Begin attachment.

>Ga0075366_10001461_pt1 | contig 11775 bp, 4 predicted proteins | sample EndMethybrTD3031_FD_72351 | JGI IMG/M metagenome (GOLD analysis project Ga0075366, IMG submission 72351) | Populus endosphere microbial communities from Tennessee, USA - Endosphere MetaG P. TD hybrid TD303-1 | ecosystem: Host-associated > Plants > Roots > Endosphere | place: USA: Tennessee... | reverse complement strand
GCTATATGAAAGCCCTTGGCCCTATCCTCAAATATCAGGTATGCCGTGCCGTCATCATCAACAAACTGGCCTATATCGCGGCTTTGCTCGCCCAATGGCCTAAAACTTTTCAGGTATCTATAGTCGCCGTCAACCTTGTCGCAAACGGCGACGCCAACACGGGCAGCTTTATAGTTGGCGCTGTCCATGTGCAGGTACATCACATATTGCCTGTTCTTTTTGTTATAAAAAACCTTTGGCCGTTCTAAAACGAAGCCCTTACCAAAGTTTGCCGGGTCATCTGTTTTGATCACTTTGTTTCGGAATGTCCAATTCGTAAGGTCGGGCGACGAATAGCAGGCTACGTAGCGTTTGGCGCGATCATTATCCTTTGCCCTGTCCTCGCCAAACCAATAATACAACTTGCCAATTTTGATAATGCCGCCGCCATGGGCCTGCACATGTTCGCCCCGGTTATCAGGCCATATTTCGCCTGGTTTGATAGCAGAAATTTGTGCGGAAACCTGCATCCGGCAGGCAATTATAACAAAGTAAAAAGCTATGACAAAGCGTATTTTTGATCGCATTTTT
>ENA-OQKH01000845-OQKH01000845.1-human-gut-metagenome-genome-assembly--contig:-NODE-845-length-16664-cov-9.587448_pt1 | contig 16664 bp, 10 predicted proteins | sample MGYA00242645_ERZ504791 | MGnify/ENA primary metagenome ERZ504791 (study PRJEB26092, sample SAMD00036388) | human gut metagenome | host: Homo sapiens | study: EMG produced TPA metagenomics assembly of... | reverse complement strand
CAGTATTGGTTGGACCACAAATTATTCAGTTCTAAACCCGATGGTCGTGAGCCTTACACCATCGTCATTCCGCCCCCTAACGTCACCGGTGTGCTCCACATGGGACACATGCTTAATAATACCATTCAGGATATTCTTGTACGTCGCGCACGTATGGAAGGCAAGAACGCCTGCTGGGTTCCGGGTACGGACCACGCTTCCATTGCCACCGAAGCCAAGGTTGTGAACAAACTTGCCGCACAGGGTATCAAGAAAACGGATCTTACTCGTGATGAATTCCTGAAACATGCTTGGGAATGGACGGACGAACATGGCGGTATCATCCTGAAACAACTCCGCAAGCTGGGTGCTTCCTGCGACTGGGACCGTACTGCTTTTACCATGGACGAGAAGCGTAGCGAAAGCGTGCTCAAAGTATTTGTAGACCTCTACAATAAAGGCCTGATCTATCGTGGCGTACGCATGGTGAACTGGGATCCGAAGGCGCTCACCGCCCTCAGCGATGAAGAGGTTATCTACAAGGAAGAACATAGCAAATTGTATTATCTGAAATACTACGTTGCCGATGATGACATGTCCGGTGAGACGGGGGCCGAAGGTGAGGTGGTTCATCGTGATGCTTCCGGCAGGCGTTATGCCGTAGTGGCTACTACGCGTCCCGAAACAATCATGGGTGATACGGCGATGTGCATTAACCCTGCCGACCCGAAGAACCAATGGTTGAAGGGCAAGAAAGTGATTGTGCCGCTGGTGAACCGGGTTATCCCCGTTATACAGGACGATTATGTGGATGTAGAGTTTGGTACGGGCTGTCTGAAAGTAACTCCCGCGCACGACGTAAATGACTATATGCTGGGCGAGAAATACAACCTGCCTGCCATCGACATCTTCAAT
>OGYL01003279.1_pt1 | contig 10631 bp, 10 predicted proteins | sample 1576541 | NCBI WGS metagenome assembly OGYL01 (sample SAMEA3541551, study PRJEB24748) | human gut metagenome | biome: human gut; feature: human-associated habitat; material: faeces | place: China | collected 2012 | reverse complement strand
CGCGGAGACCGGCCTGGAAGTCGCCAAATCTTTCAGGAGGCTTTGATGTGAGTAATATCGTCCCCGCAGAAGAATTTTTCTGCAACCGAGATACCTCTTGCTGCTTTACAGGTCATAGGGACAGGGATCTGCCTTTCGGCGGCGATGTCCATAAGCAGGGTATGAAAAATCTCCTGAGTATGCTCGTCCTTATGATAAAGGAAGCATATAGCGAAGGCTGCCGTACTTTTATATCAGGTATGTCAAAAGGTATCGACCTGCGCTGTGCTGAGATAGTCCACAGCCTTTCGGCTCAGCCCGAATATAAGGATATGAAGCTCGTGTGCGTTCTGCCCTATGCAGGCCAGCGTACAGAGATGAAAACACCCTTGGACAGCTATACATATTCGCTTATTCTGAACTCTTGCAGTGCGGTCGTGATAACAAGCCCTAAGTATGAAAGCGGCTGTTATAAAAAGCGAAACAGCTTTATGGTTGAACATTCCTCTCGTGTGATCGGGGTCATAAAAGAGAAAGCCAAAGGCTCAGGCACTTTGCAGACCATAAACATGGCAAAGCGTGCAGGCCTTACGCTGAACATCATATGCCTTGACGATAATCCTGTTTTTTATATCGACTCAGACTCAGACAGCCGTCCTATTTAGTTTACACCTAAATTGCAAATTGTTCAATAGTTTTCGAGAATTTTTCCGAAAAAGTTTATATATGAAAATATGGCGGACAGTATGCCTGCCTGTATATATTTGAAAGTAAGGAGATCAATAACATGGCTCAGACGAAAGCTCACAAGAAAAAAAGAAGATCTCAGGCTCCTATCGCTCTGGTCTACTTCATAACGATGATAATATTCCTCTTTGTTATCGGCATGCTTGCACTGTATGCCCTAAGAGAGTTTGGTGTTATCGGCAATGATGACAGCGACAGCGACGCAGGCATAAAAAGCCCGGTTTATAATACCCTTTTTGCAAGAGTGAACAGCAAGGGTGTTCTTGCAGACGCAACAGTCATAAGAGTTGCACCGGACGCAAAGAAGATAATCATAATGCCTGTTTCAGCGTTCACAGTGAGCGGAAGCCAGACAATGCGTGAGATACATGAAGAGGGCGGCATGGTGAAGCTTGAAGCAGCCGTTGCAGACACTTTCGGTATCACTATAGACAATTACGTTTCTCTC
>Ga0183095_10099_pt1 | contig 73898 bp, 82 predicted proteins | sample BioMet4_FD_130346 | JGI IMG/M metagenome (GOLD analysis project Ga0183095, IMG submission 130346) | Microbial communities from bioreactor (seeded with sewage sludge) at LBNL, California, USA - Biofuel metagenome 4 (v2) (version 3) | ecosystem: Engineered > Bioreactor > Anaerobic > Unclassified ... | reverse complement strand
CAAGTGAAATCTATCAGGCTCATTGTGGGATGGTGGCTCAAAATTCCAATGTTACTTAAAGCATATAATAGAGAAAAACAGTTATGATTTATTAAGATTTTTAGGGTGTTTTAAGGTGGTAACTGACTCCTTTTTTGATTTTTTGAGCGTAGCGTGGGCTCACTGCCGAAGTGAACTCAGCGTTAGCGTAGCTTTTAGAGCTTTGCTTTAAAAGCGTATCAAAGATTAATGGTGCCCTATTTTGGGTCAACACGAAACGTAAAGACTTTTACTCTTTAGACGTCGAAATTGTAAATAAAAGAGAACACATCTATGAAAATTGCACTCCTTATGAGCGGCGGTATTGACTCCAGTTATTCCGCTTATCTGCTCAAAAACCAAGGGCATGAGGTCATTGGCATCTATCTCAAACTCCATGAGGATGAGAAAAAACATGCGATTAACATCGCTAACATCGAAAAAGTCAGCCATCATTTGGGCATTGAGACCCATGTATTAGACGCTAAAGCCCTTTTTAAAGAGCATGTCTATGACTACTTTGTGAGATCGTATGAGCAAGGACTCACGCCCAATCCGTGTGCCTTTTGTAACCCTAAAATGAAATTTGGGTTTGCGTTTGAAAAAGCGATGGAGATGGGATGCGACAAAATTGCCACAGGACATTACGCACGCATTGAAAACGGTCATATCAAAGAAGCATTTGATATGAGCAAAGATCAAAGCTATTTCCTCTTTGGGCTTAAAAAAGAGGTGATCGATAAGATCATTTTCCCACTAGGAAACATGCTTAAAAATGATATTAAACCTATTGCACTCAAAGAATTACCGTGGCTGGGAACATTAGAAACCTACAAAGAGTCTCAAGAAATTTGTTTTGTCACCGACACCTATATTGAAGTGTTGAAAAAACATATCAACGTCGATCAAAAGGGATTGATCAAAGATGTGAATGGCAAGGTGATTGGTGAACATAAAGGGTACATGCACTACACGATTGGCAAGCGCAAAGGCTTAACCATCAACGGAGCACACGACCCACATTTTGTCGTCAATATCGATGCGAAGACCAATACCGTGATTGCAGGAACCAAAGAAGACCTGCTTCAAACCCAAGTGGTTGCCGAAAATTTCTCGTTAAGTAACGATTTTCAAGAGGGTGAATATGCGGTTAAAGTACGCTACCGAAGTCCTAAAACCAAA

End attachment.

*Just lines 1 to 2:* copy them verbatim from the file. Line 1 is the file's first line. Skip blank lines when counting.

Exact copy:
>Ga0075366_10001461_pt1 | contig 11775 bp, 4 predicted proteins | sample EndMethybrTD3031_FD_72351 | JGI IMG/M metagenome (GOLD analysis project Ga0075366, IMG submission 72351) | Populus endosphere microbial communities from Tennessee, USA - Endosphere MetaG P. TD hybrid TD303-1 | ecosystem: Host-associated > Plants > Roots > Endosphere | place: USA: Tennessee... | reverse complement strand
GCTATATGAAAGCCCTTGGCCCTATCCTCAAATATCAGGTATGCCGTGCCGTCATCATCAACAAACTGGCCTATATCGCGGCTTTGCTCGCCCAATGGCCTAAAACTTTTCAGGTATCTATAGTCGCCGTCAACCTTGTCGCAAACGGCGACGCCAACACGGGCAGCTTTATAGTTGGCGCTGTCCATGTGCAGGTACATCACATATTGCCTGTTCTTTTTGTTATAAAAAACCTTTGGCCGTTCTAAAACGAAGCCCTTACCAAAGTTTGCCGGGTCATCTGTTTTGATCACTTTGTTTCGGAATGTCCAATTCGTAAGGTCGGGCGACGAATAGCAGGCTACGTAGCGTTTGGCGCGATCATTATCCTTTGCCCTGTCCTCGCCAAACCAATAATACAACTTGCCAATTTTGATAATGCCGCCGCCATGGGCCTGCACATGTTCGCCCCGGTTATCAGGCCATATTTCGCCTGGTTTGATAGCAGAAATTTGTGCGGAAACCTGCATCCGGCAGGCAATTATAACAAAGTAAAAAGCTATGACAAAGCGTATTTTTGATCGCATTTTT